The witch stage
“In my memories, I know that I saw on TV the faces of a group of hysterical women. I was still in elementary school. They were mothers from somewhere in northern Mexico. They were choking on words as they sobbed because their daughters disappeared. They were kidnapped and murdered. Those girls were lured by advertisements in the newspapers and on their city streets looking for young, thin, tall, and beautiful women. They all became a catalogue of necrophiliac beauty. Offered to be harassed, humiliated, and raped even after their deaths. While they were recorded on home videos by nationals or foreigners, who chose their victims by a photo in a catalogue and paid their captors large sums to carry out their most repulsive desires.” Liza Ambrossio
In a world that struggles to let fragility and poetry die, The witch stage is presented as a thermometer of social decomposition and ironizes some principles of psychoanalysis that Sigmund Freud called “phases or faces” within his theory of psychosexual development. These principles are in turn mixed with conspiracy theories, social denunciations, thoughts, prejudices, the misogynistic questioning of the notions and symbols of witchcraft, criminology, traditions, punishments, uses and customs, and a pretend synchronous representation of global feminism that touches different geographical areas. Crossing Mexican, Spanish, French, Italian and Japanese imagery, Ambrossio allows herself to explore visual similarities of a story represented so that it seems forbidden. A story that is a pretext to the unwritten right to commit violence against women and the feminine. She leaves non-textual hints of territories and cultures, with no apparent connection beyond their exacerbated telluric belly. These hints lead Ambrossio to Derrida’s seismic lexicon in which she remembers emphasis that, “a tremor can be the result of something that It has affected you or the tremor without apparent explanation can also affect you.”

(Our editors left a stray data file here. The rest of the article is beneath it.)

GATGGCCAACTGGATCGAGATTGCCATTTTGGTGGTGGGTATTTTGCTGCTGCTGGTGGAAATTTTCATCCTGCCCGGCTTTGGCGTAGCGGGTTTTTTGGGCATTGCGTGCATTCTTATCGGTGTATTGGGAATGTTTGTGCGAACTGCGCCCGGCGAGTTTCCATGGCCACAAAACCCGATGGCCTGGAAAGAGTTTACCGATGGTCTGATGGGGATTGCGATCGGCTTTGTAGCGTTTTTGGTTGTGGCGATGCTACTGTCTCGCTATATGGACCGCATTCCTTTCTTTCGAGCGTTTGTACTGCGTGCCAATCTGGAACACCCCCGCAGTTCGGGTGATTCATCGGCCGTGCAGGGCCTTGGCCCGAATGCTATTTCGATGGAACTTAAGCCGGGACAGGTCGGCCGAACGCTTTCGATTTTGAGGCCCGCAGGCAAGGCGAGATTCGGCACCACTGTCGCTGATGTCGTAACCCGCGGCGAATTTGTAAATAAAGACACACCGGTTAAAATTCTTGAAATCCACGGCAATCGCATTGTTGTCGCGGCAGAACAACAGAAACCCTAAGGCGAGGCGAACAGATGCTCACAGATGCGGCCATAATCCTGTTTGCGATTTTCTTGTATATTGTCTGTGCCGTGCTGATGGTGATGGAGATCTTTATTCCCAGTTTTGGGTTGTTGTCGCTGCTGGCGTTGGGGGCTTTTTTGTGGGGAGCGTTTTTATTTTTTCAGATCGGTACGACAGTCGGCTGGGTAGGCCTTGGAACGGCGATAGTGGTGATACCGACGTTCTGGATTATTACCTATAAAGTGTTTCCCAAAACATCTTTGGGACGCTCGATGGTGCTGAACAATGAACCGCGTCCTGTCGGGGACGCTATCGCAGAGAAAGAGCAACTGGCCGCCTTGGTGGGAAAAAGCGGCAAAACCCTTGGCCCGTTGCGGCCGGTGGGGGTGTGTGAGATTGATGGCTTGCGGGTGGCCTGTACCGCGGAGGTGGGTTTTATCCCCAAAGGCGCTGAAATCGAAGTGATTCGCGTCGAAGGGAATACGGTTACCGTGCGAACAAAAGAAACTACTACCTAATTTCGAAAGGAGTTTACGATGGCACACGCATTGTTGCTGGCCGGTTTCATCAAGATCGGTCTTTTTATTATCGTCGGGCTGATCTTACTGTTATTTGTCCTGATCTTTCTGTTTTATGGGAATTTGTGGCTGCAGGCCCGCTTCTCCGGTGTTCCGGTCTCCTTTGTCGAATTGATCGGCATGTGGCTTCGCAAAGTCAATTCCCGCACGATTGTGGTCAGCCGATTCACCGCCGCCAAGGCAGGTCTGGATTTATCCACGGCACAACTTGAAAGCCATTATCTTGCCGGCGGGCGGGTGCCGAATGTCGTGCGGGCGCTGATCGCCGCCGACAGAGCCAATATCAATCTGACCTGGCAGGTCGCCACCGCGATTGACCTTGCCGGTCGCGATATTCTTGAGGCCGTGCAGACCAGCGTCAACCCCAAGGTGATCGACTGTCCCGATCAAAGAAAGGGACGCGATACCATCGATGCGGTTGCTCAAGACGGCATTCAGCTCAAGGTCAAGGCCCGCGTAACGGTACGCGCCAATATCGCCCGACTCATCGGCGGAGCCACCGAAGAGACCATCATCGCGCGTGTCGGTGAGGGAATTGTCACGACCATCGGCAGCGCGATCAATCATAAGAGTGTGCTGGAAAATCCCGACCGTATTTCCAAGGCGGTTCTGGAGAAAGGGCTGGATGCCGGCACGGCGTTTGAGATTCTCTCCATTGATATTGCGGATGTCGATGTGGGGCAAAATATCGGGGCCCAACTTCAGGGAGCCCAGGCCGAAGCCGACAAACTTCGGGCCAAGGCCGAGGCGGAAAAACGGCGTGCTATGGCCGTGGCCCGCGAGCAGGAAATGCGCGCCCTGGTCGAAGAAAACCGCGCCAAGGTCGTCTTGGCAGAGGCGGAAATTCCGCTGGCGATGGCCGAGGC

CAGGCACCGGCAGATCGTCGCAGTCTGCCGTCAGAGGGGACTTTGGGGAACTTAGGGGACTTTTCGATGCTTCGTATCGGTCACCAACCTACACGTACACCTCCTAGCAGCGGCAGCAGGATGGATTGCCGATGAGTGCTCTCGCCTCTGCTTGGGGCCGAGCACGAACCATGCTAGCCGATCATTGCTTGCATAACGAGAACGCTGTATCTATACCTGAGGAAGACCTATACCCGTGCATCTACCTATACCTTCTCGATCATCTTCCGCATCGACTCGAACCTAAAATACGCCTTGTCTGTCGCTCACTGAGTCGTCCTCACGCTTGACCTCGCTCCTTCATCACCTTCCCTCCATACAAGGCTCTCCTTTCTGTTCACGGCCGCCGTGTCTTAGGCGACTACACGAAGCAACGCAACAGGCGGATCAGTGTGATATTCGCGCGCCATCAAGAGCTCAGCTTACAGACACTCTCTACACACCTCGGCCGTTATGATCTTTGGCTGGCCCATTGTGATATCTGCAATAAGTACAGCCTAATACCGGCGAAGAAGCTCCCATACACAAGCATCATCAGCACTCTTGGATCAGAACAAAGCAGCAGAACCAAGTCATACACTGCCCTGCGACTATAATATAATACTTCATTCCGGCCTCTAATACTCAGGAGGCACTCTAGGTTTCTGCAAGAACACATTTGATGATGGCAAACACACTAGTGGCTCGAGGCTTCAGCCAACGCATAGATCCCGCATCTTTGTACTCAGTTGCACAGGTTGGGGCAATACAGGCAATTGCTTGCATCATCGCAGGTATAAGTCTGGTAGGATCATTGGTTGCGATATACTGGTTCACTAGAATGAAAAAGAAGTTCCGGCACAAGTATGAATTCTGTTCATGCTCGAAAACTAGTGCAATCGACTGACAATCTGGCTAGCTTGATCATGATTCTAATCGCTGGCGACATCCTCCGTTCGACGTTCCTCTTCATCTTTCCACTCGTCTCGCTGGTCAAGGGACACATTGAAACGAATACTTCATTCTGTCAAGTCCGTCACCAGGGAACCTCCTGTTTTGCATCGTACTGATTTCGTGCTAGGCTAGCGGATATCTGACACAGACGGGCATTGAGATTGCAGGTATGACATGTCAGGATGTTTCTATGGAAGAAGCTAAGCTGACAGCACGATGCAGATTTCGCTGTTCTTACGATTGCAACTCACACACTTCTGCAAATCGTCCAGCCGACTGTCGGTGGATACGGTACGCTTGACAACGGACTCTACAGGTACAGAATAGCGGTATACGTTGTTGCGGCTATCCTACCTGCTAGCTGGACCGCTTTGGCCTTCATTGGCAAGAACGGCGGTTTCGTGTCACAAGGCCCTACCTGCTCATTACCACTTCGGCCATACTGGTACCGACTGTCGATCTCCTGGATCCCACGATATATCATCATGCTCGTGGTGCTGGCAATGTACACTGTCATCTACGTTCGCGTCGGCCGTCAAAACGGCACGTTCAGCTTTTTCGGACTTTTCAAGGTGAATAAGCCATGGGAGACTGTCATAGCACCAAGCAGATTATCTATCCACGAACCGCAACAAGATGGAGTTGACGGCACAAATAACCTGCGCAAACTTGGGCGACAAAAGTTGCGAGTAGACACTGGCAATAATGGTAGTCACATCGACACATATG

Ambrossio (b.1993) began her artistic practice at the age of sixteen when she asked a housekeeper in her mother’s house to steal photographs from family albums to buy them. In Mexico City at the time, Liza was portraying her passage from adolescence to adulthood and was looking for ways to survive from a distance during the process of emancipation from her family. Meanwhile, she worked as a photographer in the early morning hours, covering murders for a local newspaper. In these moments, she discovered that the hell she holds inside is the same as outside. After her BAs in Political Science and Design in Mexico and the USA, she was awarded the Descubrimientos Scholarship for an MA in photography and artistic projects at the PIC.A PHotoEspaña. Her universe incorporates symbols alluding to witchcraft mixed with her written narrative, photographs, installations, and videos that she unites by free association. It is driven by theories on psychological manipulation and its influence on the continuation or rupture of the power professed by different social structures. She also seeks in her work the exercise of sinister freedom that has a strong relationship with chance and instinct, and involves the destabilization of female canons that threaten the possibility of exceeding ethnical, sexual, moral, religious, and political limits. Her work has been reviewed by The British Journal of Photography, El País, GUP, and Vogue Italy. She is the author of the books The rage of devotion and Blood Orange.